We have a notion known as “The 4% rule,” “The 4 % Safe Withdrawal Rate,” or simply “The SWR” in the world of early retirees. It’s the topic of much debate, as with all things financial, and we’ll get to that (and then punch it flat) later.
But first, let’s define the Safe Withdrawal Rate for those who are unfamiliar with the concept. The Safe Withdrawal Rate is the highest rate at which you can spend your retirement funds without running out before you die. That seems lovely and simple, yet many people think it’s a difficult thing to forecast.
After all, you never know what kind of roller coaster ride the economy will take your retirement assets on, and you never know what rate of inflation will be during your life. When you’re 65, will a dozen eggs cost $6.00, or will it be closer to $60?
How much money do I need for Financial freedom?
This question generates a wide range of responses. Financial novices (about 95% of the population) tend to spit out a number between $5 and $100 million at random. Those that are interested in financial independence will have the most accurate answer.
Multiply your annual spending by a factor of between 20 and 30. That’s the number you’ll call when You’re Ready to Retire. When you select the number 25, you’re implying a 4% Safe Withdrawal Rate.
Where did this enigmatic number originate?
Consider the following scenario, you have your stash of retirement money invested in equities or other assets. They pay dividends and rise in value at a combined annual rate of 7% before inflation. Inflation eats away at 3% on average, leaving you with 4% to spend safely for the rest of your life. In actuality, stock prices fluctuate year to year, as does inflation. A duration of financial misery was known as the Great Depression. World Wars I and II, Vietnam, and the Cold War Years of 10%+ inflation and 20%+ interest rates followed the collapse of the gold standard for US currency. More recently, there was the Great Financial Crash, which saw real estate and stock values plummet by half.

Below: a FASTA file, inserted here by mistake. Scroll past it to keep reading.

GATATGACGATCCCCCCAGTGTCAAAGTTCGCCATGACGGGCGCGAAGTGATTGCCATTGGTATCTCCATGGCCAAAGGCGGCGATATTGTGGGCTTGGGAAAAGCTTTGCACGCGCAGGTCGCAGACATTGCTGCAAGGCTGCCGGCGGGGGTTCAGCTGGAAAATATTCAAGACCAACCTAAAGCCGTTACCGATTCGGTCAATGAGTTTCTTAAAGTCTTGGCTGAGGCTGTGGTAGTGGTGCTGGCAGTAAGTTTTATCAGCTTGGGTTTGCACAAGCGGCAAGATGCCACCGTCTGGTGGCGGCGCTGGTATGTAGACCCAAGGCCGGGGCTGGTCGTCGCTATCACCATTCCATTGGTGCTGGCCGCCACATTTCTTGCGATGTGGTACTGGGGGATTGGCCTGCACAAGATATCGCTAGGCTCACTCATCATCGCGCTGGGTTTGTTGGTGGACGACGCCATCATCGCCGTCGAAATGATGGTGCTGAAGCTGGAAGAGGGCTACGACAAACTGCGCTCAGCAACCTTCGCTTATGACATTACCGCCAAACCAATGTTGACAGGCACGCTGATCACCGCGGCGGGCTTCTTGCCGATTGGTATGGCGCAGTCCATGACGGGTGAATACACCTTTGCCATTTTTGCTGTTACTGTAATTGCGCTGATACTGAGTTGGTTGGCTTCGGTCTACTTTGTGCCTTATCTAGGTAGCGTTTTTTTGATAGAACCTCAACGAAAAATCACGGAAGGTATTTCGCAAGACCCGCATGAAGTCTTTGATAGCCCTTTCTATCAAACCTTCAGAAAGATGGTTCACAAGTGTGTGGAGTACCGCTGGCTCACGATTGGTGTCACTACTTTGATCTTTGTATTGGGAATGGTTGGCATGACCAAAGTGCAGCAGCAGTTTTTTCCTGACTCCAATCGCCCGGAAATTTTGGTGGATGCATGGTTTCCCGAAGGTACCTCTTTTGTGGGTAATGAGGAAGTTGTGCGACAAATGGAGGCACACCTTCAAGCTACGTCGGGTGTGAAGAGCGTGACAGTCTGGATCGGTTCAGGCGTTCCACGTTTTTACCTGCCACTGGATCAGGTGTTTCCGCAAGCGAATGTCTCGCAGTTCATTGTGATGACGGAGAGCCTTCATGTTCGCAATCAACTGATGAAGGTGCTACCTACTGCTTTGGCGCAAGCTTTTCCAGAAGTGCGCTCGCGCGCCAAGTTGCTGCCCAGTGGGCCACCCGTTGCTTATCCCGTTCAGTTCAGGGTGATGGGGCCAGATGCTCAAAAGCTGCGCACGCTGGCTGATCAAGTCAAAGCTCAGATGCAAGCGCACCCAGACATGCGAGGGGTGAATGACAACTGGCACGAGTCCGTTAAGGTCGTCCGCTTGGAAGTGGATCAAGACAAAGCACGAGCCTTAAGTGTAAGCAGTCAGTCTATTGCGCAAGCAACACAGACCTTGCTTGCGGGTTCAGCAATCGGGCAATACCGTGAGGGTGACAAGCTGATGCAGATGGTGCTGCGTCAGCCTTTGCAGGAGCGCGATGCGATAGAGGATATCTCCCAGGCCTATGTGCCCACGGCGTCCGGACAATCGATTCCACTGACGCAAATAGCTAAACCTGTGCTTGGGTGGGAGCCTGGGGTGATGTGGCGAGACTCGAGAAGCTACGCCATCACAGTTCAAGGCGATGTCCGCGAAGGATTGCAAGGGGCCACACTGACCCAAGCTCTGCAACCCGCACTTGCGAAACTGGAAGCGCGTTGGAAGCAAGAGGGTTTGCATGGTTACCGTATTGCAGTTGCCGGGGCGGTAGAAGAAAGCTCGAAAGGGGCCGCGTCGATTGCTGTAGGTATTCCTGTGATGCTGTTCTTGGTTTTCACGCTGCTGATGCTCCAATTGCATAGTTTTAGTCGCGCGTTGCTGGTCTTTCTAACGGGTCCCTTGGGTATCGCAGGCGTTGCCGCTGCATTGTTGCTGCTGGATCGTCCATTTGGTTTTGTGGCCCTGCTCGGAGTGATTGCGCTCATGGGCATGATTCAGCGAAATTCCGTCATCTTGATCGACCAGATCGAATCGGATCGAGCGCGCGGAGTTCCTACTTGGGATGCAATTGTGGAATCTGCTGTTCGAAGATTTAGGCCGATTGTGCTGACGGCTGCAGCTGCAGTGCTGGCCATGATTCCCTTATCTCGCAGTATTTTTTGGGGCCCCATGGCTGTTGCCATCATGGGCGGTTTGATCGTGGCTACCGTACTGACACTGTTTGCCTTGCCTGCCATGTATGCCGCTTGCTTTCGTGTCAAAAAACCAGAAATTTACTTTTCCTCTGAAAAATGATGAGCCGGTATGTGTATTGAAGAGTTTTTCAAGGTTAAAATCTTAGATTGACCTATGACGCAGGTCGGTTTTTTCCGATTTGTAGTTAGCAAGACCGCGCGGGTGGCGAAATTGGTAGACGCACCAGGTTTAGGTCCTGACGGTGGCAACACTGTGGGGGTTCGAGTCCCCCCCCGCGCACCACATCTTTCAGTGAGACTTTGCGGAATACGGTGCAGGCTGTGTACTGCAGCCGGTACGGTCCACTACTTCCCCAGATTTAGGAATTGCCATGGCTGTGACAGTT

If you retired in 1921 with a mostly-stock account, you would have benefited from a major stock market run-up. By the time the 1929 stock market crash and the Great Depression arrived, you’d be so wealthy. If you retired in early 2000 while holding stocks, on the other hand, you experienced an abrupt and large decline in your savings, as well as low dividend rates – and your stash may have gone through some terrifying times in the early days, and again around 2009. Do you think you’d have any money left today?
In other words, the order in which booms and crashes occur is critical. In an ideal world, you’d achieve your magic retirement number at a period when stock prices are lovely and low, right before another long boom begins, so that your retirement is off to a terrific start. You can’t, however, forecast these things ahead of time.
How long your money will endure?
Consider a 30-year mortgage, in which interest accounts for nearly all of your payments. If you reduce your monthly payment by only $199, you’ll have a thousand-year mortgage that will take you 1000 years to pay off. Increase the payment by a few hundred dollars, and the loan will be paid off in fifteen years!
In other words, once you’ve been retired for more than 30 years, the length of your retirement has no bearing on the safe withdrawal rate estimates.
The study supposes that a retiree will never earn more money through part-time jobs or self-employment initiatives. They will never get a penny from social security or any other pension plan.
4% Safe Withdrawal Rate|The most cautious way to save for Retirement
Simply multiply your annual spending level by 25 to implement it in real life. At the very least, that’s how much you’ll need to retire. I can even recommend an SWR of 5% if you don’t take on too much risk and have skills that can be used to produce money in the future. As a result, there is no need for a disagreement. 4% is a good answer, which means saving 25 times your annual expenses is a good target to have. Along the way, you may see that your annual expenses are vanishing, making early retirement more possible.
A 4% withdrawal rate is a sparkling, bulletproof limousine of a retirement plan in which you may ride all the way to the party.